Everybody's favourite singleton Bridget Jones is back, this time in her 40s, having given up the cigarettes, cut down on the chardonnay, stopped obsessing about her weight and replaced the self-help books with political ones.
Oh, and she's pregnant.
And she doesn't know who the father is.
In romantic comedy Bridget Jones's Baby, the third iteration of the beloved British page-to-screen character that comes 12 years after the sequel The Edge Of Reason, Renee Zellweger reprises her famed role as the eternally optimistic, funny woman whose greatest fear is to end up alone.
The 47-year-old US actress, who has been in a relationship with US blues musician Doyle Bramhall II since 2012, describes Bridget as "perfectly imperfect, and that's why people relate to her".
Colin Firth is back as Mark Darcy, and there's a new love interest in Patrick Dempsey.
Unfortunately, Hugh Grant, who played the charming but caddish third party Daniel Cleaver in the two previous movies, declined to return.
Emma Thompson, who plays a supporting role, also co-wrote Bridget Jones's Baby, which opens here tomorrow.
After six years away from the limelight, perhaps what has overshadowed the movie so far are those persistent headlines about rumoured cosmetic surgery enhancements to Zellweger's dramatically altered face, something she denied in a Huffington Post article entitled "We Can Do Better", addressing the shaming of ageing movie actresses.
At the Claridge's hotel in London though, she somehow doesn't look that much different from the Zellweger of six years ago, though there are visible wrinkles and the roundness of her younger visage has disappeared.
Were you at all emotionally affected by the bad photo of you from two years ago at ELLE magazine's Women In Hollywood Awards that started the talk about your changing appearance?
I think those experiences are empowering. I think that when something challenges your character in such a substantial way, it enables a person to know herself better. And with that comes a whole lot of openness and enthusiasm about what's next with no fear.
My friend had been diagnosed with ALS (amyotrophic lateral sclerosis, a progressive neurodegenerative disease) the month before and I had been living with her at her house.
And I went to that event because she wanted to go and be on the red carpet with me so that she could show that she wasn't being defeated by this terrible disease. And that's what I was thinking about that day. I wasn't thinking about what I looked like or what people thought.
LOVE TRIANGLE: (Above, left to right) Bridget Jones’s Baby co-stars Patrick Dempsey, Renee Zellweger and Colin Firth at their film’s premiere in Berlin. PHOTO: AFP
It's difficult for actresses in the public eye to age without public comment. Could you say something about that?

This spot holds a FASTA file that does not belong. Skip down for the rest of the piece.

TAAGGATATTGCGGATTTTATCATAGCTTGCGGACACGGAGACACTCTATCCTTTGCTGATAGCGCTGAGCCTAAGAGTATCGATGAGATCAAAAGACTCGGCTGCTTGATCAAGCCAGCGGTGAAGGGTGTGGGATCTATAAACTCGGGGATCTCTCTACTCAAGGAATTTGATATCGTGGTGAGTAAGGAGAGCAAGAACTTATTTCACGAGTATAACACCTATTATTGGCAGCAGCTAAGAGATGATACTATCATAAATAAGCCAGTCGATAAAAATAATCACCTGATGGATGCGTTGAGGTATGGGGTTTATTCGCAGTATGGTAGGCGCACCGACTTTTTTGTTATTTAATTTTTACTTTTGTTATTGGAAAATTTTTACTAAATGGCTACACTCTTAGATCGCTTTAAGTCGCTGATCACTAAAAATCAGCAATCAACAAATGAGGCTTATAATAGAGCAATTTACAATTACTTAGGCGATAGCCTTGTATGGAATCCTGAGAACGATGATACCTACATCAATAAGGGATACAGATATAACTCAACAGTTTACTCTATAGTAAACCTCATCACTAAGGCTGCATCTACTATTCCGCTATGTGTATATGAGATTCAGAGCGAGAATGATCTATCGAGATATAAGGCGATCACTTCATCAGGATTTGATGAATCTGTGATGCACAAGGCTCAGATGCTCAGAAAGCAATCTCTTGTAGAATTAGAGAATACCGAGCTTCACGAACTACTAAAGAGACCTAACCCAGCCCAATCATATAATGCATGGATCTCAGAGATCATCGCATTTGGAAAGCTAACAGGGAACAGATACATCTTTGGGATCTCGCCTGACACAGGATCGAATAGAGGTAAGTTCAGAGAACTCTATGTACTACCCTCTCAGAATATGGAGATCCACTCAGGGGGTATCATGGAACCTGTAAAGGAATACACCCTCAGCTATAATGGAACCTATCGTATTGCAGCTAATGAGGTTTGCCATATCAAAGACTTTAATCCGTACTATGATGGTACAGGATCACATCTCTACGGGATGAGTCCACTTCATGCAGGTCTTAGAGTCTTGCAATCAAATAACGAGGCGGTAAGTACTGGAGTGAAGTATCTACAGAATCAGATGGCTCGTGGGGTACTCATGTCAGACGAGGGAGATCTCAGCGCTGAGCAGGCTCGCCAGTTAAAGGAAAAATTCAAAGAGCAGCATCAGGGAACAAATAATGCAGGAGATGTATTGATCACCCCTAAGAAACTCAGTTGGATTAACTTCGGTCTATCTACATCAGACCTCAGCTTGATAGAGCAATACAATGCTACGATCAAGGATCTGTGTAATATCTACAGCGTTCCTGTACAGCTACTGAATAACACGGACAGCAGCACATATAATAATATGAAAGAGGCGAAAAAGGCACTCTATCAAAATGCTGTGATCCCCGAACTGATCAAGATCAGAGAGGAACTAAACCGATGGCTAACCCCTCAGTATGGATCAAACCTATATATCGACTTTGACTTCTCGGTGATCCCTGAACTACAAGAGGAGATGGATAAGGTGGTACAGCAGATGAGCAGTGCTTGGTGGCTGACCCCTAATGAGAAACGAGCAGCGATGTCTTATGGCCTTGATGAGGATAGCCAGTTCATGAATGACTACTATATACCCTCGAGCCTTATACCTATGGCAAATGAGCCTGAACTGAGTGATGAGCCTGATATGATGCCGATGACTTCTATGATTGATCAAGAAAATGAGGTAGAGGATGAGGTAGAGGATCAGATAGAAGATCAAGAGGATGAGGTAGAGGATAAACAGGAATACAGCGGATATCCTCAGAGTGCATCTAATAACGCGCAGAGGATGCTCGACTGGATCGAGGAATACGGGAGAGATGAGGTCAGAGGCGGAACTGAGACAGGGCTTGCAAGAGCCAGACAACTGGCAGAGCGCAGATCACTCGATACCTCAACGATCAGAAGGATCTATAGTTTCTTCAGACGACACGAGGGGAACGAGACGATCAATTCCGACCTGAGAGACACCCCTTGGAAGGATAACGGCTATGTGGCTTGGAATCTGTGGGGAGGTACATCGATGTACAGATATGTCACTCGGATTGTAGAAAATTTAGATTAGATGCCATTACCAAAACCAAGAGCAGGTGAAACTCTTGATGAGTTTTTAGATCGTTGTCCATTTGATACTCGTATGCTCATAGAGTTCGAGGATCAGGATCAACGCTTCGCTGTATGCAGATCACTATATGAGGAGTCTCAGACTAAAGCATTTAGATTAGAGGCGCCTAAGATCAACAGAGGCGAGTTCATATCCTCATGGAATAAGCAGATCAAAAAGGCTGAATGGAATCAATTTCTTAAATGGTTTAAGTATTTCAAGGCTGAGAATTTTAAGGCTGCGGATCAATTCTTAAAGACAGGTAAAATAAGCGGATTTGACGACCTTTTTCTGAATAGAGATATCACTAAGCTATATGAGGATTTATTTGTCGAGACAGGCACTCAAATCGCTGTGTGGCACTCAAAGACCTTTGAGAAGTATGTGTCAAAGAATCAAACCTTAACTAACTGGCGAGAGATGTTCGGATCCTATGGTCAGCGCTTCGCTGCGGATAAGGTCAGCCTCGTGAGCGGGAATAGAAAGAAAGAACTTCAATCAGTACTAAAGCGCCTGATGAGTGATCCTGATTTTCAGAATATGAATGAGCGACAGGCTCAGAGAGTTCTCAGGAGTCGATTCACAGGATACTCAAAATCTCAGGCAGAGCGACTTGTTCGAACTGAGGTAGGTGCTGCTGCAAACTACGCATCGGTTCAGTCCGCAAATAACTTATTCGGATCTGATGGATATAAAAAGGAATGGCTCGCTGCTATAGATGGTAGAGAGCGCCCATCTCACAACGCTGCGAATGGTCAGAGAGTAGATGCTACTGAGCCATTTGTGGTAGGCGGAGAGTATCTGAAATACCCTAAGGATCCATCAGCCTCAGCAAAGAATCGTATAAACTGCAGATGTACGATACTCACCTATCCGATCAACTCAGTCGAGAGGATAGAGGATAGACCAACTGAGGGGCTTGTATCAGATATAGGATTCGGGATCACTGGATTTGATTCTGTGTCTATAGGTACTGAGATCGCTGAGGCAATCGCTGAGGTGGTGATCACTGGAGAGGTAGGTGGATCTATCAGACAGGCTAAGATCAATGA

I think a woman only gets more interesting as she gets older. Youth and superficial beauty has its place and is understandably celebrated to a certain degree. But it's fleeting and it's only a tiny moment in your life.
As you mature, you are becoming more of who you are supposed to be and you are becoming the best version of yourself.
And at a certain point, that is more interesting than physical beauty, especially in this medium.
The stories that actresses tell as they get older are so much more interesting than the roles of the ingenue, in my opinion.
Speaking as an actress, I don't want to stay the same. I have done that and I am curious about what is next.
I want to tell stories about women who are sharing aspects of my life experience or who have been there, and I want to tell stories that women relate to in all stages of their life experiences.
And it's a different kind of beauty, a more powerful beauty, a more valuable beauty, in my opinion.
What have you been up to in the time you were away?
I wanted to keep some promises that I made to myself a very long time ago and I did. I spent a lot of time with my parents, my niece and nephew and my family who live on the East Coast.
I did a lot of travelling. We went to my mother's family reunion in Norway. I went to Liberia for a charity organisation here which advocates for women. We went to Monrovia and then out into the countryside.
The idea was to chronicle the successes of the women despite whatever hardship and advocating for women, and making a law that children of a certain age go to school and protecting them from rape.
It left an impression on me that will stay with me throughout my life.
How did you feel about coming back in Bridget Jones's Baby?
It was a little scary. I was nervous because I love this character and I didn't want to disappoint anybody, so I always feel a slight twinge of impostor syndrome whenever I go to work... I felt, like 'Oh, this time I am going to be discovered and fired'. Getting past that was interesting and joyful.
Tell us more about the pregnancy prosthetic.
It was time-consuming. It took a really long time to put on and more importantly, take off. So I wasn't drinking a lot of water during the day because everyone would have to wait 20 minutes for me to come back.
Have you ever felt as awkward and clumsy as Bridget?
I am always like Bridget Jones. If you could only know my inner dialogue when we are out at these events.
There's always something strange that happens that nobody knows about. The dress doesn't fit or the zipper broke and it's sewn up. My shoe breaks and then you go on stage and present at the Oscars anyway. I mean, there's a million silly things.
I am a really private person, so lots of the public attention feels unnatural to me and so I feel very awkward. All the time.